Integrating Genetics Into Primary Care: Family History Is Key

Lorie M. Vandenbusche, RN, MSN, FNP


Topics in Advanced Practice Nursing eJournal 

In This Article

Responsibilities of Primary Care Providers

In 2001, the National Coalition for Health Professionals Education in Genetics (NCHPEG) developed a set of core competencies to help clinicians integrate genetics effectively and responsibly into routine care. NCHPEG recommends that at a minimum, every healthcare professional should: (1) self-examine competence of practice on a regular basis, identifying areas of strength and areas where professional development related to genetics and genomics would improve competence; (2) understand that health-related genetic information can have important social and psychological implications for individuals and families; and (3) know how and when to make a referral to a genetics professional.[16] Underlying these competencies is the ability to accurately gather family health history information and identify those who would benefit from a genetics referral.

History collection can be either targeted or comprehensive, depending on the reason for the visit. A targeted history is appropriate for a visit focused on a specific disorder or symptom. Both histories can be collected with a self-administered tool or by patient interview; in a text format or using a pedigree map. The advantages and disadvantages of each method of obtaining and documenting a patient history are highlighted in Table 2 .

The most important element in the family history is the information, not the format. Any method of collection can be appropriate as long as it is accurate, can be easily updated, and allows providers to detect patterns within the family health history.[17]

The comprehensive history should contain information such as:

  • Family structure;

  • Major medical concerns or chronic conditions;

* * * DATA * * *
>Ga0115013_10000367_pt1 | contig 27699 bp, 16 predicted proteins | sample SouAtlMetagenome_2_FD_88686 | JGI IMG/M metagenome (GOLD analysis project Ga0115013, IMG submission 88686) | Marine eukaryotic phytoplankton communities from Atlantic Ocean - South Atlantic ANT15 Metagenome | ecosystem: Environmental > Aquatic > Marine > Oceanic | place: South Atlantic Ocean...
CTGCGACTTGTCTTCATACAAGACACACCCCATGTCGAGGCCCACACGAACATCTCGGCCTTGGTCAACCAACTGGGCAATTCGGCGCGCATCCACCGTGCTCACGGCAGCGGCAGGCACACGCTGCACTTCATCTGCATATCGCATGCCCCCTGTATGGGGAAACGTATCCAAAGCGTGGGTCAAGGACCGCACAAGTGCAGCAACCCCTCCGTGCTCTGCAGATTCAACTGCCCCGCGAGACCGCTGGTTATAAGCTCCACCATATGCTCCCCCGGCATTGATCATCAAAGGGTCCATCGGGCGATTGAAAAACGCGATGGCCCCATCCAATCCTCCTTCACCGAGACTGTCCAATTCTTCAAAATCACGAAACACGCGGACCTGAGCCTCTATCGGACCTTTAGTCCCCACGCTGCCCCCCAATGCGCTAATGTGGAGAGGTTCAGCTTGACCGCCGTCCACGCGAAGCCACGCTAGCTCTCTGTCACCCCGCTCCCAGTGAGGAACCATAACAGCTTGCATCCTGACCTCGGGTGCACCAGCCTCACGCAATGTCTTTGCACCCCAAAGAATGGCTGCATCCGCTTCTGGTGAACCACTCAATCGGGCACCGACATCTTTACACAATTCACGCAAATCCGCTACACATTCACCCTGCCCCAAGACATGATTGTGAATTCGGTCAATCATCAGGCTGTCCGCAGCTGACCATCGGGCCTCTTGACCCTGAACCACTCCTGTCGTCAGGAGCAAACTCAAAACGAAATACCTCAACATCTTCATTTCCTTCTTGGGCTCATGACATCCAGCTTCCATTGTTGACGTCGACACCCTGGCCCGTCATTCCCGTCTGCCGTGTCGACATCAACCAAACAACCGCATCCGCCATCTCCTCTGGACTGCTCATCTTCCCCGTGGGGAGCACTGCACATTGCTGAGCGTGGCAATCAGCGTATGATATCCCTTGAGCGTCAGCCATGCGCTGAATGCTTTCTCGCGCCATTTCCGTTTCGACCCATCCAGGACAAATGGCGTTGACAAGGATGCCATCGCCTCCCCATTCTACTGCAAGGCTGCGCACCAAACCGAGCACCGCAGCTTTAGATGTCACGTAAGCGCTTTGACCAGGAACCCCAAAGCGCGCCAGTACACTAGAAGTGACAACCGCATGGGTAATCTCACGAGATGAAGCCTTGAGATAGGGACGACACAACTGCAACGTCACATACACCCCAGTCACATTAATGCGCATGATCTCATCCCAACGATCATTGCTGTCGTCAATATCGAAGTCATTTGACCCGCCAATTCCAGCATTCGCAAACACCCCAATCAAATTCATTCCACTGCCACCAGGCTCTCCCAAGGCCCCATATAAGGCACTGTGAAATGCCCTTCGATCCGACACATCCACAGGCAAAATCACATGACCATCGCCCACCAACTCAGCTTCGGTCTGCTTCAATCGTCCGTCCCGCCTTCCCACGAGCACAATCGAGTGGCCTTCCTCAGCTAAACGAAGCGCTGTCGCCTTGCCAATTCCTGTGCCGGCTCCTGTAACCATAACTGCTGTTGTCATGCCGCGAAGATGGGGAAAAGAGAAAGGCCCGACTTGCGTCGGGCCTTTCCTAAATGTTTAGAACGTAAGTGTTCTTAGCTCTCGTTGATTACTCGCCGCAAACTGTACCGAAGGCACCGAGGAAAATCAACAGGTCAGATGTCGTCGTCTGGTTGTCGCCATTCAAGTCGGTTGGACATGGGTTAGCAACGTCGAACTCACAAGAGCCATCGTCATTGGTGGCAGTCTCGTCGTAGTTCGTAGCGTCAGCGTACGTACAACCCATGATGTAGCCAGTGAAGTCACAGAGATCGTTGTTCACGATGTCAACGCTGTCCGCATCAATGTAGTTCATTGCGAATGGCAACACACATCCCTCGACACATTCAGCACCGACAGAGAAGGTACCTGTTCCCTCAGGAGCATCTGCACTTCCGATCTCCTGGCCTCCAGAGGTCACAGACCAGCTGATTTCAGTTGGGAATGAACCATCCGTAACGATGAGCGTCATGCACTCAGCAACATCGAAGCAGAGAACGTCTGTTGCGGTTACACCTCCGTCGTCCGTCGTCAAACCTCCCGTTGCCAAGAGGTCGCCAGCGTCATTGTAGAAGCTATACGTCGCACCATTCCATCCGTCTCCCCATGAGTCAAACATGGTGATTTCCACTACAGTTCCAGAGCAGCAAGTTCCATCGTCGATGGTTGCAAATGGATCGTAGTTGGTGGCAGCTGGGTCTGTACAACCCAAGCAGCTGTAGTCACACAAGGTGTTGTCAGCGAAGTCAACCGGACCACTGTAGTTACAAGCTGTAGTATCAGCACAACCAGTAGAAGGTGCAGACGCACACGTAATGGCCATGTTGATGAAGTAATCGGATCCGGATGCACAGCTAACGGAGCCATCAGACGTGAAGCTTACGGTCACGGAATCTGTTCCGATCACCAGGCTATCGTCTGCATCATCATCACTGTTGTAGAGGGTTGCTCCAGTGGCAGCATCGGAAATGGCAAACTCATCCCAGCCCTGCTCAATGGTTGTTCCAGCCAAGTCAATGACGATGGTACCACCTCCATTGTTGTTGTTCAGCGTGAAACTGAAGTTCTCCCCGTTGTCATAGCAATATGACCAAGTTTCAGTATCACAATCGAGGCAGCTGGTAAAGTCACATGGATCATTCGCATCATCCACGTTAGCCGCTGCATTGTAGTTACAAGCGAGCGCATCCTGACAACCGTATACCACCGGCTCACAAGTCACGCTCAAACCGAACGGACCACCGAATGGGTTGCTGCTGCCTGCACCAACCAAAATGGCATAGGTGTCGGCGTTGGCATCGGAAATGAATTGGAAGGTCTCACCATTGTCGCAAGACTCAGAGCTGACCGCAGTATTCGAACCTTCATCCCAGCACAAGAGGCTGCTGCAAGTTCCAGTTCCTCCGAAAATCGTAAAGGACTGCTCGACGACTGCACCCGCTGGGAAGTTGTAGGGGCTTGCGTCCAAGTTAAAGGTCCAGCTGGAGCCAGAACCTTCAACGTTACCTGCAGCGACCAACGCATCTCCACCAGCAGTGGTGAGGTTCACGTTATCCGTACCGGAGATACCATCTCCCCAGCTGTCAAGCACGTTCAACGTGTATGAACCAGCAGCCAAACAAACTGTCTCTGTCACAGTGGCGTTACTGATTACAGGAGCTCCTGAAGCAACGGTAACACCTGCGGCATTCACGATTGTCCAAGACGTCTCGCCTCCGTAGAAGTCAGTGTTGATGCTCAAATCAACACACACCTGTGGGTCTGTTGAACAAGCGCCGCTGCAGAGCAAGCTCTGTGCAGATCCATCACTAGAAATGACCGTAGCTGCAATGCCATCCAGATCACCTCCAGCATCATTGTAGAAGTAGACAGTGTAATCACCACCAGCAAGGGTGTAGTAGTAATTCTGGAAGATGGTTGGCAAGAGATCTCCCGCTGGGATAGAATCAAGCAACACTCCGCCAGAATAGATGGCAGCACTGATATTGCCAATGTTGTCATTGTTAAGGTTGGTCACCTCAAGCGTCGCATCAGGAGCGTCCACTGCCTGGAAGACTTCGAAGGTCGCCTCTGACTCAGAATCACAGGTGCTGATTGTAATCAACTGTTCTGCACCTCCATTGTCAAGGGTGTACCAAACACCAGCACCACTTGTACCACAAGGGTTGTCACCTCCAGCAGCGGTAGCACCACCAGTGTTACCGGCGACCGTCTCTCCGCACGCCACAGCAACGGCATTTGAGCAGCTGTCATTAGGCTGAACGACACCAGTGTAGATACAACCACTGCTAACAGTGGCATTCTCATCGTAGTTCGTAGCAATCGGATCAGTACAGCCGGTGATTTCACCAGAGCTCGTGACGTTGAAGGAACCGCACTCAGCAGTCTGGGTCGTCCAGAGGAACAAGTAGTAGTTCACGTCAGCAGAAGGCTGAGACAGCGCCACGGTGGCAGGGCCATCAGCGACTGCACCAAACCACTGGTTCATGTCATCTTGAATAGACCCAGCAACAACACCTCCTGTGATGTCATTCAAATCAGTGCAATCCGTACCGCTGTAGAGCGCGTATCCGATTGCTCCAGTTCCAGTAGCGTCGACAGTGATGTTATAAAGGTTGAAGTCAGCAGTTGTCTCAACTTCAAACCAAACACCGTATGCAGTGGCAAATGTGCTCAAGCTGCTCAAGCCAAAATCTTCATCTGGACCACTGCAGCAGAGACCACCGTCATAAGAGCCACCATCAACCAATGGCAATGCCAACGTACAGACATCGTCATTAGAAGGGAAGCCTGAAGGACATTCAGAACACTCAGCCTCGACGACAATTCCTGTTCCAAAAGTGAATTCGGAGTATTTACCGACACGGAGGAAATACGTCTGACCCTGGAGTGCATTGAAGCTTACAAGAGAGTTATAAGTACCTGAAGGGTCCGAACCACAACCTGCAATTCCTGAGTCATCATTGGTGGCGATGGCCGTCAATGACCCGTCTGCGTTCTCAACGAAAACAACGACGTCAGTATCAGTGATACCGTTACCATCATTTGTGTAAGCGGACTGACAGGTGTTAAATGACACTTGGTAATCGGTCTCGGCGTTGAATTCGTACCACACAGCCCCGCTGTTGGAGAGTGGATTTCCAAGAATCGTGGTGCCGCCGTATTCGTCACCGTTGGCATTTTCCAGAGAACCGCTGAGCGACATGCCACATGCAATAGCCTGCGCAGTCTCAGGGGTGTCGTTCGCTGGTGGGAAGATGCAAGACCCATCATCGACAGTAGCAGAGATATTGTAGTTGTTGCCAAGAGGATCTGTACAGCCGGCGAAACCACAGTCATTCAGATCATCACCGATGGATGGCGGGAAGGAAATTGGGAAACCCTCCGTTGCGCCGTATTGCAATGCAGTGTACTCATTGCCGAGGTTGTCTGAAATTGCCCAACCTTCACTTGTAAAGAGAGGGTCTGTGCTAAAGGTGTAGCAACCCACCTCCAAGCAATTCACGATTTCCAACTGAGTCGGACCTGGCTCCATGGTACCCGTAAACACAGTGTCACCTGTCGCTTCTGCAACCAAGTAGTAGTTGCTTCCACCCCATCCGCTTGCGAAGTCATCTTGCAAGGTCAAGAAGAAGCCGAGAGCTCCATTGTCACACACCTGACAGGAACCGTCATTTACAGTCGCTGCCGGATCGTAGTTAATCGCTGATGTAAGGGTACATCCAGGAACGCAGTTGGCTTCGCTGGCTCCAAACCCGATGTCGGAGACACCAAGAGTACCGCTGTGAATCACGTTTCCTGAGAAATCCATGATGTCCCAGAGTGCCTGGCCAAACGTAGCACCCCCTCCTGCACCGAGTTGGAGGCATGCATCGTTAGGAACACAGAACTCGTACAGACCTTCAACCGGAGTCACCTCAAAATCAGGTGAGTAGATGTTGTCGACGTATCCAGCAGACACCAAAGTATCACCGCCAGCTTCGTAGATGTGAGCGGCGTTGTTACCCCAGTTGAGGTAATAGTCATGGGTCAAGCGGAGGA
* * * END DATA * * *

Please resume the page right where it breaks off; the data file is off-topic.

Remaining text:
• Demographic information; and

  • Environmental risk factors.[17]

History of family structure should include all first-degree relatives (parents, siblings, and children), second-degree relatives (grandparents, aunts, uncles, nieces, nephews, grandchildren, and stepsiblings) or as many members as practical (third degree includes cousins and great grandparents). In describing the family relationship it is essential to not only distinguish maternal from paternal, but also half relationships from full.

For each family member, include chronic medical conditions or concerns along with the age at diagnosis, and relevant interventions and procedures. Cause of death is always valuable to document. It may be necessary to encourage patients to go back to family members to clarify unknown or questionable areas such as cause of premature death. In addition, if the provider suspects an inherited disorder in the family, the patient can communicate that suspicion to relatives and encourage them to seek medical consultation for personal risk assessment or screening.

Demographic information regarding each family member should include gender, age (and age at death, if no longer living) and may include ethnicity and country of origin. Environmental information includes risk factors such as smoking or protective environmental modifications including lifestyle changes, treatments, and surgeries.[17]

If a risk is identified, more detailed information or referral to a genetics professional who will prepare a more comprehensive history may be necessary. A three generation pedigree is ideal but not always realistic in primary care. In the setting of preventive medicine, collection and interpretation of family history information might have its greatest impact when focused on common chronic diseases such as cancer and cardiovascular disease. An algorithm with basic questions that every provider should ask, can guide providers in assessing risk (Figure 1).

Questions to elicit family history of disease.[17] From the National Coalition for Health Professional Education in Genetics (NCHPEG).[17] Available at: Reprinted with permission.

Medical conditions with known genetic/familial components that warrant further exploration include:

  • Heart disease, stroke, diabetes, high blood pressure, high cholesterol;

  • Cancers (colorectal, breast, prostate, endometrial, ovarian, thyroid and skin);

  • Lung diseases (asthma, chronic obstructive pulmonary disease, and emphysema, including tobacco use history);

  • Blood disorders or blood clots;

  • Kidney disease;

  • Mental illness such as depression;

  • Addictions such as alcoholism;

  • Physical abnormalities/birth defects or developmental delays;

  • Infertility or multiple miscarriages;

  • Osteoporosis;

  • Obesity; and

  • Hearing or vision loss.


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